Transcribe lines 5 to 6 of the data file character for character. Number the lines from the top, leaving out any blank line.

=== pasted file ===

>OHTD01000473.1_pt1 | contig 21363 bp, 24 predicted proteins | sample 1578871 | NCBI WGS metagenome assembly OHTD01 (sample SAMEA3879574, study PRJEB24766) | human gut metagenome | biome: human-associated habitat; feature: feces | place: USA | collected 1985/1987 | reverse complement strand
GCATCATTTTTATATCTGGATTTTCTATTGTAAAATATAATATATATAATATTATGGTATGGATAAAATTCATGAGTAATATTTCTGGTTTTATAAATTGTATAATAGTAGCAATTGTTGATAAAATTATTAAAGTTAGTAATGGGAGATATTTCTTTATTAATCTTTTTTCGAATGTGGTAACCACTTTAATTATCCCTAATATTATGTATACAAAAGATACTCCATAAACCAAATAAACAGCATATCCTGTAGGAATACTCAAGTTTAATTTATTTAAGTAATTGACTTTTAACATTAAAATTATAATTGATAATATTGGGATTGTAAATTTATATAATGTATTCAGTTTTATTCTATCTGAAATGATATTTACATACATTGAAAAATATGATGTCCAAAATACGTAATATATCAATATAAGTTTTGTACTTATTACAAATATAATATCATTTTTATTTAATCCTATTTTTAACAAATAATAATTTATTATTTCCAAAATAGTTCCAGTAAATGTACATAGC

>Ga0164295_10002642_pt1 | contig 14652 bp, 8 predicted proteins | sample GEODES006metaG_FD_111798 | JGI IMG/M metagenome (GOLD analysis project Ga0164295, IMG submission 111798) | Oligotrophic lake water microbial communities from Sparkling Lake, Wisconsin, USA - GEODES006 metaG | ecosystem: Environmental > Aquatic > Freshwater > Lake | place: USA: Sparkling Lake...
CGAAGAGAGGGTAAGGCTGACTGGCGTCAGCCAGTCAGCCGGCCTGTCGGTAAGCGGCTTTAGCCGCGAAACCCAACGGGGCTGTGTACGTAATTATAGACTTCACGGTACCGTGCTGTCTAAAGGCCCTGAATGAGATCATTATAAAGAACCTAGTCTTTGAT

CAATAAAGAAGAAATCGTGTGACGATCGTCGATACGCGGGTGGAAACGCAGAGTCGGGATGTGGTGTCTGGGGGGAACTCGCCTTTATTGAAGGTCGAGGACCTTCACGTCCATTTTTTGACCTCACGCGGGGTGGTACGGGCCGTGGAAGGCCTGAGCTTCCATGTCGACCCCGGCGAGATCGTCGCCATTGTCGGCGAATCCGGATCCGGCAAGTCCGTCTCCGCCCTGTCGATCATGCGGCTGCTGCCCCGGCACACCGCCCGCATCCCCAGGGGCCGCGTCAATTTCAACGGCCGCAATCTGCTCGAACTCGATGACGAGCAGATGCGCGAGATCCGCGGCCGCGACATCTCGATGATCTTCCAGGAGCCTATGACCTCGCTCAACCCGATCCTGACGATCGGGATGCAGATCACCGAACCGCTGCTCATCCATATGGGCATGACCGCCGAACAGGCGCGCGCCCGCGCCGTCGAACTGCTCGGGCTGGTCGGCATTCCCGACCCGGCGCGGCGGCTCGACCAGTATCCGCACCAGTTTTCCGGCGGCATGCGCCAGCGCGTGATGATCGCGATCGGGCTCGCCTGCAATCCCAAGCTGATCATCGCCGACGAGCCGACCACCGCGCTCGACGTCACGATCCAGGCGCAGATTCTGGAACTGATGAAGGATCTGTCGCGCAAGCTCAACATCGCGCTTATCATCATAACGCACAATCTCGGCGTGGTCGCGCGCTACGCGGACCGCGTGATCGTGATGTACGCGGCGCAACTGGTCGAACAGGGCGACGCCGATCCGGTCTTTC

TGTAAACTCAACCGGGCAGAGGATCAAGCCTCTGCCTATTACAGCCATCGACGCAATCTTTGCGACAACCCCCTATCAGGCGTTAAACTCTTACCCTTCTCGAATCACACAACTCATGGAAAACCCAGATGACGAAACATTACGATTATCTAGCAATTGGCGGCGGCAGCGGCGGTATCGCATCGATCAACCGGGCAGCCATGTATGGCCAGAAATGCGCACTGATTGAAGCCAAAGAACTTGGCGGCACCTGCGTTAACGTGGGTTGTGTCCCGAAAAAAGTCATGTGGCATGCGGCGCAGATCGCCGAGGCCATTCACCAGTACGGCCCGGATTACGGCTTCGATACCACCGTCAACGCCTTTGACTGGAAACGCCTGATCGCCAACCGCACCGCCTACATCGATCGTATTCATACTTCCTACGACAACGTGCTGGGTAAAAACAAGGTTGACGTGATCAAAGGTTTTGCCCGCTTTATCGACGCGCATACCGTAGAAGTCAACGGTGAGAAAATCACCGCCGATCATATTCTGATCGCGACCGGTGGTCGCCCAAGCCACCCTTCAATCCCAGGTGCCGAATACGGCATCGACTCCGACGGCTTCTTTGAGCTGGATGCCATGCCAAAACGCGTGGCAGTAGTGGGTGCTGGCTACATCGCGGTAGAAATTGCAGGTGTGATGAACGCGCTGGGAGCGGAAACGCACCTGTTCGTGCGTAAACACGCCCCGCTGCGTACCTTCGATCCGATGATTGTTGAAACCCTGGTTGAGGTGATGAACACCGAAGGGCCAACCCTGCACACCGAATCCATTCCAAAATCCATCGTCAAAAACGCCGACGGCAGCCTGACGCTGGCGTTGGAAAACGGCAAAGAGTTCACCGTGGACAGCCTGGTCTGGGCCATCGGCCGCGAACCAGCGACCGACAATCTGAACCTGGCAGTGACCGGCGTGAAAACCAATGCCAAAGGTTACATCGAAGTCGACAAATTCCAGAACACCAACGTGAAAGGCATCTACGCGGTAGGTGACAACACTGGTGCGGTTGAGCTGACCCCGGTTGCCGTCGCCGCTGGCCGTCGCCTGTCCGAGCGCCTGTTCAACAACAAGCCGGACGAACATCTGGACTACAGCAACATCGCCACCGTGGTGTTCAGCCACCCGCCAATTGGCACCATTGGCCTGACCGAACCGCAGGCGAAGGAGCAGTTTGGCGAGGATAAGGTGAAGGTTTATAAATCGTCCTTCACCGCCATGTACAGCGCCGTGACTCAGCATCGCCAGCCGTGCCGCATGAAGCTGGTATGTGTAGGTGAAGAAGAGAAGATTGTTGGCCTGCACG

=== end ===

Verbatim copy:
CAATAAAGAAGAAATCGTGTGACGATCGTCGATACGCGGGTGGAAACGCAGAGTCGGGATGTGGTGTCTGGGGGGAACTCGCCTTTATTGAAGGTCGAGGACCTTCACGTCCATTTTTTGACCTCACGCGGGGTGGTACGGGCCGTGGAAGGCCTGAGCTTCCATGTCGACCCCGGCGAGATCGTCGCCATTGTCGGCGAATCCGGATCCGGCAAGTCCGTCTCCGCCCTGTCGATCATGCGGCTGCTGCCCCGGCACACCGCCCGCATCCCCAGGGGCCGCGTCAATTTCAACGGCCGCAATCTGCTCGAACTCGATGACGAGCAGATGCGCGAGATCCGCGGCCGCGACATCTCGATGATCTTCCAGGAGCCTATGACCTCGCTCAACCCGATCCTGACGATCGGGATGCAGATCACCGAACCGCTGCTCATCCATATGGGCATGACCGCCGAACAGGCGCGCGCCCGCGCCGTCGAACTGCTCGGGCTGGTCGGCATTCCCGACCCGGCGCGGCGGCTCGACCAGTATCCGCACCAGTTTTCCGGCGGCATGCGCCAGCGCGTGATGATCGCGATCGGGCTCGCCTGCAATCCCAAGCTGATCATCGCCGACGAGCCGACCACCGCGCTCGACGTCACGATCCAGGCGCAGATTCTGGAACTGATGAAGGATCTGTCGCGCAAGCTCAACATCGCGCTTATCATCATAACGCACAATCTCGGCGTGGTCGCGCGCTACGCGGACCGCGTGATCGTGATGTACGCGGCGCAACTGGTCGAACAGGGCGACGCCGATCCGGTCTTTC

TGTAAACTCAACCGGGCAGAGGATCAAGCCTCTGCCTATTACAGCCATCGACGCAATCTTTGCGACAACCCCCTATCAGGCGTTAAACTCTTACCCTTCTCGAATCACACAACTCATGGAAAACCCAGATGACGAAACATTACGATTATCTAGCAATTGGCGGCGGCAGCGGCGGTATCGCATCGATCAACCGGGCAGCCATGTATGGCCAGAAATGCGCACTGATTGAAGCCAAAGAACTTGGCGGCACCTGCGTTAACGTGGGTTGTGTCCCGAAAAAAGTCATGTGGCATGCGGCGCAGATCGCCGAGGCCATTCACCAGTACGGCCCGGATTACGGCTTCGATACCACCGTCAACGCCTTTGACTGGAAACGCCTGATCGCCAACCGCACCGCCTACATCGATCGTATTCATACTTCCTACGACAACGTGCTGGGTAAAAACAAGGTTGACGTGATCAAAGGTTTTGCCCGCTTTATCGACGCGCATACCGTAGAAGTCAACGGTGAGAAAATCACCGCCGATCATATTCTGATCGCGACCGGTGGTCGCCCAAGCCACCCTTCAATCCCAGGTGCCGAATACGGCATCGACTCCGACGGCTTCTTTGAGCTGGATGCCATGCCAAAACGCGTGGCAGTAGTGGGTGCTGGCTACATCGCGGTAGAAATTGCAGGTGTGATGAACGCGCTGGGAGCGGAAACGCACCTGTTCGTGCGTAAACACGCCCCGCTGCGTACCTTCGATCCGATGATTGTTGAAACCCTGGTTGAGGTGATGAACACCGAAGGGCCAACCCTGCACACCGAATCCATTCCAAAATCCATCGTCAAAAACGCCGACGGCAGCCTGACGCTGGCGTTGGAAAACGGCAAAGAGTTCACCGTGGACAGCCTGGTCTGGGCCATCGGCCGCGAACCAGCGACCGACAATCTGAACCTGGCAGTGACCGGCGTGAAAACCAATGCCAAAGGTTACATCGAAGTCGACAAATTCCAGAACACCAACGTGAAAGGCATCTACGCGGTAGGTGACAACACTGGTGCGGTTGAGCTGACCCCGGTTGCCGTCGCCGCTGGCCGTCGCCTGTCCGAGCGCCTGTTCAACAACAAGCCGGACGAACATCTGGACTACAGCAACATCGCCACCGTGGTGTTCAGCCACCCGCCAATTGGCACCATTGGCCTGACCGAACCGCAGGCGAAGGAGCAGTTTGGCGAGGATAAGGTGAAGGTTTATAAATCGTCCTTCACCGCCATGTACAGCGCCGTGACTCAGCATCGCCAGCCGTGCCGCATGAAGCTGGTATGTGTAGGTGAAGAAGAGAAGATTGTTGGCCTGCACG